Teaching youth that the brain is not immutably fixed and that people can change has significant impacts on preventing depressive symptoms from arising, according to research published in Clinical Psychological Science.
Knowing that depression often arises during adolescence, psychologists from Emory University and the University of Texas started from the premise that, “If the seed of depression is the belief that negative events cannot improve, then one way to prevent depressive symptoms from growing might be to teach the idea that people can change.”
The researchers performed a double-blind, active-placebo-controlled experiment with 599 adolescents, in which only some were taught an “incremental theory of personality.” These participants learned that “if you are excluded or victimized, it is not due to a fixed, personal deficiency on your part” and that “people who exclude or victimize you are not fixed, bad people but, instead, have complicated motivations that are subject to change.”
These participants also read a neuroscience article showing that feelings, behaviors and neural pathways in the brain can be changed. “This was done to provide adolescents with a scientific basis for believing in the potential for change (rather than telling adolescents the platitude that ‘people can change’),” explained the researchers.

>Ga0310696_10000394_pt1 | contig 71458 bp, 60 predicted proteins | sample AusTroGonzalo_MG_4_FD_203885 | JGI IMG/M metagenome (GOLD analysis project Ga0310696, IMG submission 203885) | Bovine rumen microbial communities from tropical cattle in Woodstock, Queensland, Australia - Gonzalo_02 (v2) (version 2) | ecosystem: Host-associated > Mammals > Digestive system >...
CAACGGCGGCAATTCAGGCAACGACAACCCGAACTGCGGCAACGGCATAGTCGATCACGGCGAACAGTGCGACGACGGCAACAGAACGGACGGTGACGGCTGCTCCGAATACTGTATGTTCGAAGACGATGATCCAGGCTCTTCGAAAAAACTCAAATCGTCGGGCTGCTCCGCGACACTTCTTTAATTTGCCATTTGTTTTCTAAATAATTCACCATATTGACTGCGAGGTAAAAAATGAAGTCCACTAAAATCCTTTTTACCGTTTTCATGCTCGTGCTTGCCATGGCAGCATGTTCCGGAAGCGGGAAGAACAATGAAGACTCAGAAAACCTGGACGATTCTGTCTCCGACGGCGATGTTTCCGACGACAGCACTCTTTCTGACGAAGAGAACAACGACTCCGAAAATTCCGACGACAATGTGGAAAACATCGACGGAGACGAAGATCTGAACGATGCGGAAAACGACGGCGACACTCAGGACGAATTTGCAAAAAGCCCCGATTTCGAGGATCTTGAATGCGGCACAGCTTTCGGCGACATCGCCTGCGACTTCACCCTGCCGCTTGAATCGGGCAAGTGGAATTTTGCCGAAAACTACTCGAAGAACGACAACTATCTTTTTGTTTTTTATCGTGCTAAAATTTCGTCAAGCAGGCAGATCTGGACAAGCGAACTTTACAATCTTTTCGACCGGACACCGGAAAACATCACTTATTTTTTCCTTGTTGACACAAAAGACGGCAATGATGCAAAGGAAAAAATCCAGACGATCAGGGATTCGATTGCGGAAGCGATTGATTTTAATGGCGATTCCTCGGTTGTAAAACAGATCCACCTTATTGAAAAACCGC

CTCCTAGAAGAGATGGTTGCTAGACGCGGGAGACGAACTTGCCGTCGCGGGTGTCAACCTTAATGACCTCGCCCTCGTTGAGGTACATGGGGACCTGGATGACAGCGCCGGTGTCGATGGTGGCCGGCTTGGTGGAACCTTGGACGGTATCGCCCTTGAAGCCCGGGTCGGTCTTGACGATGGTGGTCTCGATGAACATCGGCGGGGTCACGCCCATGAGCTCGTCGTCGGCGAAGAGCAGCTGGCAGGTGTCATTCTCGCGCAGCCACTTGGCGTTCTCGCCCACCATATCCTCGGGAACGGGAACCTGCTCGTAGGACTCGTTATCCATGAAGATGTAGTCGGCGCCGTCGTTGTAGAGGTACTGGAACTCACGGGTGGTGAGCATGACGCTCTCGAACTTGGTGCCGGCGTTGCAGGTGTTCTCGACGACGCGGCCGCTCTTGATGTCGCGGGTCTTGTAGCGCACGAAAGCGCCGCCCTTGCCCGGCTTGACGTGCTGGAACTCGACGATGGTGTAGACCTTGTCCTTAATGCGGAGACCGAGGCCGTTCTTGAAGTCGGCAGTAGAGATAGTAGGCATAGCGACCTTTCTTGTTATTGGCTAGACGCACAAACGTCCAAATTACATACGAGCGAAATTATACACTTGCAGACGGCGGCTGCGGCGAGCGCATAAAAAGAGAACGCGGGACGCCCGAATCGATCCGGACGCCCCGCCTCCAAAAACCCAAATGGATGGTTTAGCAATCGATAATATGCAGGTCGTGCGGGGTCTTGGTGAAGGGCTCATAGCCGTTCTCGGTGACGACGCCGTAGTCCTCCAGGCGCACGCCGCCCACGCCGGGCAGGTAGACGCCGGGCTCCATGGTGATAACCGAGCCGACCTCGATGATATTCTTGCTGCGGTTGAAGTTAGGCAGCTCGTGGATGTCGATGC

The control group received similar information, but only in reference to improving athletic ability, not psychological and personality changes.
In a follow-up analysis at the end of the school year, compared to the control group, the young people who’d participated in the one-time intervention in September showed a reduction in the prevalence of clinical levels of depressive symptoms by 40%.
The researchers cautioned that the intervention did not reduce instances or severity of clinically diagnosed depressions; rather, it reduced the overall prevalence of depressive symptoms arising in non-depressed youth. They concluded that, “(I)t is encouraging that the present theoretically informed strategy of intervening to teach an incremental theory of personality appears to have made some headway on a seemingly intractable issue — universal prevention for depressive symptoms during adolescence.”
Preventing Symptoms of Depression by Teaching Adolescents That People Can Change: Effects of a Brief Incremental Theory of Personality Intervention at 9-Month Follow-Up (Miu, Adriana Sum and Yeager, David Scott. Clinical Psychological Science. Published online before print September 15, 2014. doi: 10.1177/2167702614548317)